In the early 1990s, Anderson represented victims of abuse by Rev. James R. Porter, a Massachusetts priest whose taped comments about having molested "from 50 to 100 (children)," made him one of the first abusive priests to earn national headlines.
The media attention brought Anderson more business.
"I remember reading a newspaper story about a priest that had molested a bunch of kids and it was the first written statement I'd seen about being sexually abused by a priest," said Bob Schwiderski, a former client of Anderson's. "It was an a-ha moment. I said, 'my God -- I'm not the only one.' And the article mentioned Jeff's firm."
By that time, Anderson had shifted from his initial focus on civil rights and poverty law to take on abuse cases full time. "That's what sustains me -- the connection with the survivors and their families," he said. "Initially it's their pain, and then it's their strength. They're giving me a lot more than I'm giving them."
Even some of Anderson's opponents see him more as a true believer than a church-obsessed variation of a lawyerly ambulance chaser.
"Jeff is not just after money," said Jeffrey Lena, a U.S.-based lawyer for the Vatican. "He has enough to buy his own island if he wants. (But) what he is doing in these cases is part of his conception of himself. People figure out in life that there was something they really want to do, and I think he believes he has figured that out."
Anderson raised three children in the Roman Catholic tradition of his first wife, but his work representing abuse victims in the 1980s turned him off to organized religion. He became an atheist but says he regained his faith 13 years ago, when he began confronting his alcoholism at AA meetings.
"I had to look at myself and turn things over to a higher spiritual power," said Anderson, who doesn't identify with a religious tradition and describes his faith as "eclectic."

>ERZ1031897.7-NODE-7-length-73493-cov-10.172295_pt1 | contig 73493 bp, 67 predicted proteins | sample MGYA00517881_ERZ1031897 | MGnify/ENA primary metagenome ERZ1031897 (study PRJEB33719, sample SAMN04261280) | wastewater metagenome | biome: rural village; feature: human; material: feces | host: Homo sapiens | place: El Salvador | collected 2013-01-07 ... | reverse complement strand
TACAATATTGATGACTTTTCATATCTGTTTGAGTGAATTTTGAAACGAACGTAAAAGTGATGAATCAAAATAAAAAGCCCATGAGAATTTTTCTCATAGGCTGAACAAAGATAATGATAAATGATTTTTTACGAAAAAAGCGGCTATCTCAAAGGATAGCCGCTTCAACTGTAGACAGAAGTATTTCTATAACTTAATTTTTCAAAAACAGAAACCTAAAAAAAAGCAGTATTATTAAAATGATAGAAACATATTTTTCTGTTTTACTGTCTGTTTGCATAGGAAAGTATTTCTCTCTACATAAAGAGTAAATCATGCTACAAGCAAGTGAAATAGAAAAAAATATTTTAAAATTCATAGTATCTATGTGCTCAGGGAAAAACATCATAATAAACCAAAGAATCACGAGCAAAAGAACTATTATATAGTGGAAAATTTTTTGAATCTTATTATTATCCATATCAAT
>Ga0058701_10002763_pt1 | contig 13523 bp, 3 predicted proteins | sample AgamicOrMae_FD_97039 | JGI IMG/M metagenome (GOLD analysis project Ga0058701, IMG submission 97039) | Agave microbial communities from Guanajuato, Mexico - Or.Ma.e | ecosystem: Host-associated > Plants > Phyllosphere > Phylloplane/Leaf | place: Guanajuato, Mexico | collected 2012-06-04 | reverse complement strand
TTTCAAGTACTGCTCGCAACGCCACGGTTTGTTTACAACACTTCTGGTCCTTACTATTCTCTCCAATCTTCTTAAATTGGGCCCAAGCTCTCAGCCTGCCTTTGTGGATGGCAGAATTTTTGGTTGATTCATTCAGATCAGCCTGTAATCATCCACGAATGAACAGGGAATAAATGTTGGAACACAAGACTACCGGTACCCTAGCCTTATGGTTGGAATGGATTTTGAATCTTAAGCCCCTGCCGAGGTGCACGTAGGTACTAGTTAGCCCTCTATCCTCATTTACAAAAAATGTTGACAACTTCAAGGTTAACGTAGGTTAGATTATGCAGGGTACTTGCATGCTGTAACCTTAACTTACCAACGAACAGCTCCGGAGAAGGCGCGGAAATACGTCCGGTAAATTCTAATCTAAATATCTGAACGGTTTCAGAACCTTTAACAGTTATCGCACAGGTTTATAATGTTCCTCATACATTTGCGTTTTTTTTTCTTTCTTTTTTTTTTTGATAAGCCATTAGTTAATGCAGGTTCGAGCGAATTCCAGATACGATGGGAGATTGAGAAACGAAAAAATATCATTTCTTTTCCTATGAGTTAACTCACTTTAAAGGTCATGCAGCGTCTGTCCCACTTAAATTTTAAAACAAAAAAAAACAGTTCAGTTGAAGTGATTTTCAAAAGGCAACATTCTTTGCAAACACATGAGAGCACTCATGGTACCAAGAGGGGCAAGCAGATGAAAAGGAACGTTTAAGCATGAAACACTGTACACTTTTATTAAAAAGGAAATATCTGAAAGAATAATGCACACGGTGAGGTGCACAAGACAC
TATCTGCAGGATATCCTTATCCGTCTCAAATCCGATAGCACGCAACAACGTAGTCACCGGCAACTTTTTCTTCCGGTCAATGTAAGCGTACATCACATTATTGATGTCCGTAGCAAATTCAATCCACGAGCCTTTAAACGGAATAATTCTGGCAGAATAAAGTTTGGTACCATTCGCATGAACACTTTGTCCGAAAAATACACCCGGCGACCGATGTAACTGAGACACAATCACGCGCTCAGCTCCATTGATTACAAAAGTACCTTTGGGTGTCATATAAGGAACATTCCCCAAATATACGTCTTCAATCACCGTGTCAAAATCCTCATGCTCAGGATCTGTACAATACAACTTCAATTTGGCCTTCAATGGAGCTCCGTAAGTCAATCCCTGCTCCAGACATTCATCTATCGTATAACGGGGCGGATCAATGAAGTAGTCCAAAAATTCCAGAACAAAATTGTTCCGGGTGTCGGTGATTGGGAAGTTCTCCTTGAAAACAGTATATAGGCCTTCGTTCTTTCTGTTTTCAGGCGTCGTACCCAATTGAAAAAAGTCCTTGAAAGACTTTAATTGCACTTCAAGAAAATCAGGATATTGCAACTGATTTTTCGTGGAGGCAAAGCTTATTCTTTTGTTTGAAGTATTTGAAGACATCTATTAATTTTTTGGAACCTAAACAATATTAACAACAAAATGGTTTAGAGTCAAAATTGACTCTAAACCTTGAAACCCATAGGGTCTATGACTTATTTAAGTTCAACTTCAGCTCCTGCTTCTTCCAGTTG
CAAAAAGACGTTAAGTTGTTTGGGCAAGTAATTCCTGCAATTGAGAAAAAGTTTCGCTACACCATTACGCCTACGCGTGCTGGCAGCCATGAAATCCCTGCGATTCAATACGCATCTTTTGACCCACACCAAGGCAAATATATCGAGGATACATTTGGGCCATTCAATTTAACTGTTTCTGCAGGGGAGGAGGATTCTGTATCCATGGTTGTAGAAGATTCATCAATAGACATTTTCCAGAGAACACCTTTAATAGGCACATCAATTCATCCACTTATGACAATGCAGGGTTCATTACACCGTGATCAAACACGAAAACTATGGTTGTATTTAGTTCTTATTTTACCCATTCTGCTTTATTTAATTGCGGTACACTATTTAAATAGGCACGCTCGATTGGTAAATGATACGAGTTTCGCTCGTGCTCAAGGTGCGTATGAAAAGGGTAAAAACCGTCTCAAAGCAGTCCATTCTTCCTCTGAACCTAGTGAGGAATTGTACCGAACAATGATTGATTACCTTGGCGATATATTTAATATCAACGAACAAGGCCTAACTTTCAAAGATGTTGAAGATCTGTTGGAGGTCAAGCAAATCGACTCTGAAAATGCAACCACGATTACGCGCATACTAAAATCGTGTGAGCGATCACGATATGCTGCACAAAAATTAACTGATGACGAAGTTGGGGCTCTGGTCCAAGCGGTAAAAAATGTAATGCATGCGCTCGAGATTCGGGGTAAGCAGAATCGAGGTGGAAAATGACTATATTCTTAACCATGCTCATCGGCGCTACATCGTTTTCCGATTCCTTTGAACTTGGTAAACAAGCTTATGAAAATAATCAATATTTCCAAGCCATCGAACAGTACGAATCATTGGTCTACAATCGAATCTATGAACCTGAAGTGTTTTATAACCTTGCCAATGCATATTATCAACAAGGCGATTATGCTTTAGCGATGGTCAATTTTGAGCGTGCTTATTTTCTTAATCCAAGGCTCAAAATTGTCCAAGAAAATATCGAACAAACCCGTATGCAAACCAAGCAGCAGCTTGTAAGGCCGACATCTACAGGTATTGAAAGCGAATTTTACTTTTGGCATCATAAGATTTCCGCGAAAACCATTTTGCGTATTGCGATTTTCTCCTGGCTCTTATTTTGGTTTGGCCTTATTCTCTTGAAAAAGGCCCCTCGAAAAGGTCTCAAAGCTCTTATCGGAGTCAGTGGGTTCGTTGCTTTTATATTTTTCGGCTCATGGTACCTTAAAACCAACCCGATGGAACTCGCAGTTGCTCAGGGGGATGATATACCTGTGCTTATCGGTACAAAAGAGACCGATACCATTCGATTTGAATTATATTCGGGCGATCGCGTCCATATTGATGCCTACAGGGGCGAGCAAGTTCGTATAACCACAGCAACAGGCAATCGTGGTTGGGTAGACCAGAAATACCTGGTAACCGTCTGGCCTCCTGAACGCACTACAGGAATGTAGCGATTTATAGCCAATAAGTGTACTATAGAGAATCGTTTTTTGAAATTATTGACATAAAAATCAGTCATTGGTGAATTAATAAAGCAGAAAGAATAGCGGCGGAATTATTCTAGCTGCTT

In 2002, revelations of church abuse and cover-up in Boston set off a wave of priest abuse allegations that turned church lawsuits into a national industry. "Until that time, it was a solo journey," Anderson said. "That set me on another trajectory entirely, with an intensity that hasn't slowed much if it all."
While the Boston scandal was still breaking, Anderson filed his first suit against the Vatican, on behalf of a Portland, Oregon, man who said he'd been abused by a priest as a teenager. Anderson argued that the Holy See, as the priest's employer, is ultimately responsible for the abuse.
The Supreme Court is deciding whether to hear the case. A lower court has rejected the Vatican's argument that it is protected by the Foreign Sovereign Immunity Act.
The lawsuit Anderson filed last week against the Vatican goes much further, naming the Holy See, Pope Benedict XVI and the Vatican's current and former secretaries of state as defendants.
The suit alleges that the Vatican had received a 1995 letter from a deaf American claiming that he'd been abused by a Wisconsin priest named Rev. Lawrence Murphy but that the Holy See allowed the priest to retain his position. The suit, filed by an unnamed plaintiff, seeks to force the Vatican to open its files on other abusive priests.
The Vatican says the suit will fail because individual archdioceses, not the pope, are responsible for responding to abuse allegations.
"Anderson's mantra is that all roads lead to Rome," says Lena, the Vatican lawyer. "I have a different message that Jeff wishes to ignore: this Church is administratively decentralized and decision making takes place largely on the local level. Mine is a more complex message, but it has the virtue of being right."
But that doesn't mean that the Vatican will stop paying close attention to Anderson.
"Jeff is such a media mover and shaker that when I go on an airplane, I'll call him and say 'I'm going to be on the plane for six or seven hours, so don't do anything -- I won't have a chance to respond!'" said Lena. "...He is half media man and half lawyer and has been successful at both."
For Anderson, both halves would likely be taken as a compliment.